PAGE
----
Mount Linton is one of New Zealand’s iconic stations and comprises 12,145ha of predominantly productive land. One of its key assets is people, both current and past. They have made an enormous contribution to the continual development of the property and its sustainable farming practices.

Among the key advantages of Mount Linton are not only its size but the determination to be a leader in genetics. Recording the Angus herd began in 1991, followed by the Texel flock in 1995, and more recently the Suftex.

The genetic trend graphs show tremendous improvement and sire performance that are backed up by the achievements of the commercial sheep and cattle operations run on the Station.

Mount Linton’s biggest challenge is the Southland climate and we are focused on producing genetics that survive and thrive in such an environment, as well as sustainably producing the highest quality product for the end consumer.


The Early Years
In 1856 Tasmanian John Bogle purchased 80,000 acres of land in Western Southland, New Zealand. More than 140 years later, this land stands at the centrepiece of Mount Linton – a large, financially viable, integrated agribusiness.

While today Mount Linton is one of the country’s more successful agricultural ventures, its early owners were plagued with problems. Heavy flooding, snow storms and rabbit problems forced many of them off the property. Advances in engineering and agricultural technology have since made these issues a thing of the past. Such innovations arrived too late, however, for one early owner, Scott William Clark, who, in the 1860s, developed the Mount Linton brand which is still in use.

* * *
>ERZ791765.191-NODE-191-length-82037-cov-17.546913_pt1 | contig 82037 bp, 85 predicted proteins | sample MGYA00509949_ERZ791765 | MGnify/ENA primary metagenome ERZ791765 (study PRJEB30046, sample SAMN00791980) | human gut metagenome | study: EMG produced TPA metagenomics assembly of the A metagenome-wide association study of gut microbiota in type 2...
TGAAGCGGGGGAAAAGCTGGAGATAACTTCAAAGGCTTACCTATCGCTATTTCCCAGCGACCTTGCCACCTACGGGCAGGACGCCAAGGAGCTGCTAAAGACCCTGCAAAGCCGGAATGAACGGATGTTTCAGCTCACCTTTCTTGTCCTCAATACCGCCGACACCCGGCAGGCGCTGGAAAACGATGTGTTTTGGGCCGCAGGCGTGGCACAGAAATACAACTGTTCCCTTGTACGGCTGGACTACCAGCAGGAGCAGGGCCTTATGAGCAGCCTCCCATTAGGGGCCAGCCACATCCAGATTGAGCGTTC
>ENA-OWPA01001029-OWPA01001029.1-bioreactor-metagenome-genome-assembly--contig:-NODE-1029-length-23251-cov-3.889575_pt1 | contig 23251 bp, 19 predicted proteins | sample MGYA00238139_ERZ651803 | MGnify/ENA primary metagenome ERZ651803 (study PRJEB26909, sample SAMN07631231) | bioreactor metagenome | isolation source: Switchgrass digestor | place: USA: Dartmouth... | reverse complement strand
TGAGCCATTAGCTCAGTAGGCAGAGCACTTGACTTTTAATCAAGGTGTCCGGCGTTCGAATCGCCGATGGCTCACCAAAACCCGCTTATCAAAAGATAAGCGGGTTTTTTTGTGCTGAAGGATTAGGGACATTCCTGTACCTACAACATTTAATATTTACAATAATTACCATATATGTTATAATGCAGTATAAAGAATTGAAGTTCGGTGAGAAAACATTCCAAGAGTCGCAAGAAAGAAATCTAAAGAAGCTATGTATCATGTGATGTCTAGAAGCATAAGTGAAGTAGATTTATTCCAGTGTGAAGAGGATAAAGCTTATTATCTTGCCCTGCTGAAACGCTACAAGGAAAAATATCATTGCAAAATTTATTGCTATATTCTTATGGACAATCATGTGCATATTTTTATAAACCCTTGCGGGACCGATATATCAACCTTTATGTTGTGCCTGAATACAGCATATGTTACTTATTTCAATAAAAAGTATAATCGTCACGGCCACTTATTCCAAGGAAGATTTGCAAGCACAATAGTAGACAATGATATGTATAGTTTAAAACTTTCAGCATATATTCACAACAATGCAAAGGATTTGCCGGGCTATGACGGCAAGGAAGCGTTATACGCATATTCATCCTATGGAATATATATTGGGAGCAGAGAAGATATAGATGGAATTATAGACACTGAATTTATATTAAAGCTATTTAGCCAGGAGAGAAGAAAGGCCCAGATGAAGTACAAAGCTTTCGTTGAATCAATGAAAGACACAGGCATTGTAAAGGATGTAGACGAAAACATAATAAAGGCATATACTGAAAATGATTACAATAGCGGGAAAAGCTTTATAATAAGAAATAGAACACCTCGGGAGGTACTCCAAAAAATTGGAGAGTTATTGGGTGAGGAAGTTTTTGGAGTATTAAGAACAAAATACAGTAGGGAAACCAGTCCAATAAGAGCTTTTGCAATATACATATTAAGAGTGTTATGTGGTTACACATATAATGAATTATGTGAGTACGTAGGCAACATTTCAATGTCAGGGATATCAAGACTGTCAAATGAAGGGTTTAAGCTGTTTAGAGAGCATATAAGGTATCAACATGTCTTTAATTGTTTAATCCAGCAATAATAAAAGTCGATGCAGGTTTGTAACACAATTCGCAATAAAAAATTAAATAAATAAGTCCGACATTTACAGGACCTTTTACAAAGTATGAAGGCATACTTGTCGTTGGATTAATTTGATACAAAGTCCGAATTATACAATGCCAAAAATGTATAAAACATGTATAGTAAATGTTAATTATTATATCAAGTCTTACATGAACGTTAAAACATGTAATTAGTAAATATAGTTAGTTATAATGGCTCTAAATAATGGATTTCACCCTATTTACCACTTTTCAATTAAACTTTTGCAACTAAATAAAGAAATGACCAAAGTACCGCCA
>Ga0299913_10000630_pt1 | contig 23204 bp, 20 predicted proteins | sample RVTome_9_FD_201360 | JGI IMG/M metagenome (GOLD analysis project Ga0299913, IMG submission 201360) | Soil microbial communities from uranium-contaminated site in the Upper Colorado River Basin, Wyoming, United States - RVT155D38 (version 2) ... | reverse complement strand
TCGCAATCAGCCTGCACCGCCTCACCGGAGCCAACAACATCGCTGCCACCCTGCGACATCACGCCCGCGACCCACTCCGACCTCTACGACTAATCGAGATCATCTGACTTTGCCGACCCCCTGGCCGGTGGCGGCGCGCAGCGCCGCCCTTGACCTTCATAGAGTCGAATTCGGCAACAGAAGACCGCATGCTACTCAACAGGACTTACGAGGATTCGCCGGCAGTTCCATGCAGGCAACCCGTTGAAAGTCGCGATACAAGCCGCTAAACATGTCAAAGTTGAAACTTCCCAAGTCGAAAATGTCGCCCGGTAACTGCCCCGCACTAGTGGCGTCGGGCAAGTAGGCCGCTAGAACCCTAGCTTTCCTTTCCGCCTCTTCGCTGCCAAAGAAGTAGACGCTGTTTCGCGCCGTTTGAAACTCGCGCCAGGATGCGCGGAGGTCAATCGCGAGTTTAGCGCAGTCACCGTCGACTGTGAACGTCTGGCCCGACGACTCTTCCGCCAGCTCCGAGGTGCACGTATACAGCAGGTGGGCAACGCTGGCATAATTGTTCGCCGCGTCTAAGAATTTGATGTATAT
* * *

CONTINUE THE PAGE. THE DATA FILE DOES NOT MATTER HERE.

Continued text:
In 1878 a new era began with the property being purchased by Colonel Chalmers, Dr Inglis and Reginald McKinnon. Taking the existing brand, the men changed the face of the property, making it both a business success and one of the country’s social centres.

At the turn of the century the Station began a period of intense development. WJA McGregor acquired the property and immediately increased its carrying capacity.

Noel McGregor took over from his father in 1932 and the business continued to expand. Noel took advantage of the new technology available after World Ward II and began aerial topdressing – transforming the property. Grass growth increased as a result of the phosphate and sulphur application, which in turn led to substantial production increases.

In the mid-1960s Alastair McGregor began as the third generation of McGregors to run Mount Linton. Alongside him was Graham Mullally – the second generation of his family to work on Mount Linton. The McGregors and the Mullally family have worked collectively on the station for more than 100 years.

In that time Mount Linton has built a reputation for its strong commitment to innovation and development. Over the past 140 years what were originally 80,000 acres of native tussock land have been transformed into 12,000 hectares of some of New Zealand’s most productive farm land.

Interests associated with the Masfen Family became 50% shareholders in 2003.

The McGregors of Mount Linton
To find out further about Mount Linton’s and the McGregor family history a book is available “The McGregors of Mount Linton” from Shoal Bay Press written by V.G Boyle & M.C Bradstock.


Share holders

Masfen Farms Ltd
McGregor Family Trust


Alastair McGregor
Peter Masfen
Rolf Masfen


Murray Donald


Mat Middlemass

Tel:  0800 685 468

Mob: 021 799 986

Email: mmiddlemass@mountlinton.co.nz


Trudi Baird


Jake Taylor

Mob: 021 779 485

Email:  stockmanager@mountlinton.co.nz



Mat Middlemass

Mob: 021 799 986
Email: mmiddlemass@mountlinton.co.nz


Ollie Dickson


Geoff Miller

Sustainability OF MOUNT LINTON